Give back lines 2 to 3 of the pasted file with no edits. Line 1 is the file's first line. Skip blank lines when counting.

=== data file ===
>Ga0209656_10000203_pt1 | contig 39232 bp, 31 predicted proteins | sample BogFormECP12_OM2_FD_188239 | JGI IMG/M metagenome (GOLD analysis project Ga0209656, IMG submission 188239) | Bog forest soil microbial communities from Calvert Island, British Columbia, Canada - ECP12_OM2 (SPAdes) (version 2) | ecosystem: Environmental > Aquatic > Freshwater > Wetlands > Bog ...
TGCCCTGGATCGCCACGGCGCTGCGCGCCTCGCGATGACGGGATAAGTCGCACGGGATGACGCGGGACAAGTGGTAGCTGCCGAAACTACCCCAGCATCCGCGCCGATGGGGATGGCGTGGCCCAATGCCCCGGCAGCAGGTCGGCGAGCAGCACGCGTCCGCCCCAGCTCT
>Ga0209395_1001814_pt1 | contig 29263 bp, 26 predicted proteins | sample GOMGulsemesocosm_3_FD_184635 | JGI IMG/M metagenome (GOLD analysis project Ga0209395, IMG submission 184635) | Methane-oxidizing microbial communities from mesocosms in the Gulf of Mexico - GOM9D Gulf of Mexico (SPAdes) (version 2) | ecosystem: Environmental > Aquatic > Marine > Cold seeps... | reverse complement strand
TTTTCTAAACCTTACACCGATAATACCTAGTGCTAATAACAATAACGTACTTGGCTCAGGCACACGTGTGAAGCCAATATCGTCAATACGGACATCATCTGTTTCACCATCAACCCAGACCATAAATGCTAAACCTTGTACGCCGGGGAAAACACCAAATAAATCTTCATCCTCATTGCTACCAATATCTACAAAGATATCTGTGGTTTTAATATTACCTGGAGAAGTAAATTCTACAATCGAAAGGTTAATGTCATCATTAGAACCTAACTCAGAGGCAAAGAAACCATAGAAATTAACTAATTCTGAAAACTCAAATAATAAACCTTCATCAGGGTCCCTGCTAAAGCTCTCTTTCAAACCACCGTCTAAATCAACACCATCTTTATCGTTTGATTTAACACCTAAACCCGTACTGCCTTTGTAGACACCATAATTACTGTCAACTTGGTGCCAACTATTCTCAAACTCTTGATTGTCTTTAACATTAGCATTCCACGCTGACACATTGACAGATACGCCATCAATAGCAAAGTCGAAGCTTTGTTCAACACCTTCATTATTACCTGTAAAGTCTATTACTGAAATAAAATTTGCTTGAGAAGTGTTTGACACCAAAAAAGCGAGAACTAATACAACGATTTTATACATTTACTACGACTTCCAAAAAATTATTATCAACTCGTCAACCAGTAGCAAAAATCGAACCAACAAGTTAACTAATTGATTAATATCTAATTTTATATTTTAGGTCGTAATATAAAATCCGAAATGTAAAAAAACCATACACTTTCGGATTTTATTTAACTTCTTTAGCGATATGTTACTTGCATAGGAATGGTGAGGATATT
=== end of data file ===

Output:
TGCCCTGGATCGCCACGGCGCTGCGCGCCTCGCGATGACGGGATAAGTCGCACGGGATGACGCGGGACAAGTGGTAGCTGCCGAAACTACCCCAGCATCCGCGCCGATGGGGATGGCGTGGCCCAATGCCCCGGCAGCAGGTCGGCGAGCAGCACGCGTCCGCCCCAGCTCT
>Ga0209395_1001814_pt1 | contig 29263 bp, 26 predicted proteins | sample GOMGulsemesocosm_3_FD_184635 | JGI IMG/M metagenome (GOLD analysis project Ga0209395, IMG submission 184635) | Methane-oxidizing microbial communities from mesocosms in the Gulf of Mexico - GOM9D Gulf of Mexico (SPAdes) (version 2) | ecosystem: Environmental > Aquatic > Marine > Cold seeps... | reverse complement strand